The problem for Deschamps in encouraging use of wide areas – as has been the case with many other players who, in a different time, might be considered key for France – has been a lack of consistent form in the candidates, stymying the possibility of making this a key feature of France’s play. Sagna was troubled by injury for much of last season and has spent much of this filling in at centre-back. Clichy notably endured a rough evening in Manchester City’s chastening Champions League defeat at home to Bayern – when his error led to Thomas Müller’s killer second goal for the German champions.

These difficulties appear to have given Debuchy and Evra chances to start again. After Newcastle played the long game to capture Debuchy from Lille, he initially struggled to reach his best level in the opening stanza of his Premier League career last season, with only 69.3% of his passes successful, although he won 3.6 aerial duels per game. This season, he is Newcastle’s top performer among those with at least 5 Premier League appearances (average WhoScored rating of 7.38), has upped his pass accuracy to 75.3%, is winning 3.9 aerial duels per match and has already made one assist.

By the same 5-game-minimum criteria, Evra has been Manchester United’s joint outstanding performer in the Premier League so far, sharing a 7.32 WhoScored rating with Wayne Rooney. This is a logical progression from last campaign, when Evra was second only to Robin van Persie among players who made at least 20 Premier League appearances. In 34 games, Evra scored 4 times, made 5 assists and successfully completed 87.1% of his passes.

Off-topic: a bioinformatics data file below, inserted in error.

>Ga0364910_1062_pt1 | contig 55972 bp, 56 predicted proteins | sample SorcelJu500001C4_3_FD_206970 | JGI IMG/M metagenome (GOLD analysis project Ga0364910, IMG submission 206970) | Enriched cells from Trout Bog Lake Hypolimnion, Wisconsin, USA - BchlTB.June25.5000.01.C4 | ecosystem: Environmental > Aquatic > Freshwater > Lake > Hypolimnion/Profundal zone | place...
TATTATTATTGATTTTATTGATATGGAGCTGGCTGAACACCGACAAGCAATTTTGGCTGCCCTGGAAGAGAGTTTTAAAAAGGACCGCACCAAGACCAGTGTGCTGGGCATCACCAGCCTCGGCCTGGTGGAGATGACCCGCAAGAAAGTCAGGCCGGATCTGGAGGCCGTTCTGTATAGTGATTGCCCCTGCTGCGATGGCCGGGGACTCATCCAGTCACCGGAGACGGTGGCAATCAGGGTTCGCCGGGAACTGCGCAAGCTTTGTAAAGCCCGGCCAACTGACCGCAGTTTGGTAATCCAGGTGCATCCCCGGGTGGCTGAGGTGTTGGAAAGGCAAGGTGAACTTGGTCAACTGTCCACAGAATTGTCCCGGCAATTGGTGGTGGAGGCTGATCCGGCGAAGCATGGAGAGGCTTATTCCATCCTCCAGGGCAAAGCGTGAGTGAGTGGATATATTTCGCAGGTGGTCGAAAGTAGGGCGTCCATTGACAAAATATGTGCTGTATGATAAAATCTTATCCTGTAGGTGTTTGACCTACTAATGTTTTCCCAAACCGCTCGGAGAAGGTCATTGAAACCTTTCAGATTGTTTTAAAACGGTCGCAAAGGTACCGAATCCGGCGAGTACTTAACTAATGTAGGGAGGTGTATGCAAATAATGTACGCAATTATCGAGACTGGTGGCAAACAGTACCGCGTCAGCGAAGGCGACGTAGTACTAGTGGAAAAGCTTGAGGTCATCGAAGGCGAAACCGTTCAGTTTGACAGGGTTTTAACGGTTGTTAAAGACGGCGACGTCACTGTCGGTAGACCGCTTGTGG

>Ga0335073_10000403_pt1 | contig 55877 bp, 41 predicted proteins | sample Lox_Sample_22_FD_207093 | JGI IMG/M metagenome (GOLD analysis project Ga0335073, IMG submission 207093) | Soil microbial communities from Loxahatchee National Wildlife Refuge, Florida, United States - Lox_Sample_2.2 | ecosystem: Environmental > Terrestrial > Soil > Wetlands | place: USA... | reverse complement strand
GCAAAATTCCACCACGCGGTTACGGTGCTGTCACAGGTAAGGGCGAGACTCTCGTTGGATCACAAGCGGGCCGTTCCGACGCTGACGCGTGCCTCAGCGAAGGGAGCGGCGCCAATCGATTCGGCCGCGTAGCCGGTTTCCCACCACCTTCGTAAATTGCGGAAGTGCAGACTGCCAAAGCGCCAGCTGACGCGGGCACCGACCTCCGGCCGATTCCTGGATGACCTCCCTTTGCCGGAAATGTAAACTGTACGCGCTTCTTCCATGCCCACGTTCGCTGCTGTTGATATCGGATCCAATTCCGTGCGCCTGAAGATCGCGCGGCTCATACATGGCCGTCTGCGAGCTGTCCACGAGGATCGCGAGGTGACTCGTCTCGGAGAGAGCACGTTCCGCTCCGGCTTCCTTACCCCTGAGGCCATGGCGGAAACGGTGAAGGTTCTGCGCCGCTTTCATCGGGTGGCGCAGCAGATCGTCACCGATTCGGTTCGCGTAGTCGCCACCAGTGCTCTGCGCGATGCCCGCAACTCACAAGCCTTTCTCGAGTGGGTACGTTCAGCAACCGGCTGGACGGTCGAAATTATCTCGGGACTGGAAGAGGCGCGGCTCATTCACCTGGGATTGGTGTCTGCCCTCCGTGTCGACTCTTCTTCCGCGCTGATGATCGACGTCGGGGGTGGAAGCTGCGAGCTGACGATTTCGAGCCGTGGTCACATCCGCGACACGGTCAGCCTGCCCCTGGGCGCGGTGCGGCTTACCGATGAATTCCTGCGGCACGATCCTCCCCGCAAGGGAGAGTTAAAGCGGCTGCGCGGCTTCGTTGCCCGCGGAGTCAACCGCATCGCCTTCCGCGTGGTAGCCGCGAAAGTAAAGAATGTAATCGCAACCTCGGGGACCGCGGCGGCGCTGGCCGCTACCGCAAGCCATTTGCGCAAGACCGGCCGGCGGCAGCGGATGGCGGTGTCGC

Evra is a footballing Lazarus, certainly at international level, having been so tarnished as captain of the disastrous 2010 World Cup finals campaign. In recent times, he has been most lauded as the non-playing catalyst for France’s comeback from a half-time deficit in Belarus, with a rousing interval speech to rally the troops.

From a playing perspective, Deschamps’ desire for an extra attacking dimension is set to give Evra a ninth life for his France career. He is the ideal candidate to contribute, having started his professional career as a left-winger at Monza as a teenager and retained every bit of that attacking instinct. If anything, he has contributed more in an attacking sense in recent seasons, having made 9 Premier League assists in his last two full campaigns.

Inevitably, he was involved against Australia on Friday night. While Debuchy made the headlines with a tremendous left-foot volley from the edge of the area for the fifth goal, it had been Evra’s half-cleared cross that began the danger.

Deschamps is at pains to point out that releasing the full-backs “requires a certain amount of complementarity with your midfielders”, but going into his thirties, Evra has the perfect cover in the indefatigable Blaise Matuidi, who has also filled in at left-back for Paris Saint-Germain and his old club Saint Etienne. Maybe France have finally hit upon a way to entertain – and to enjoy themselves.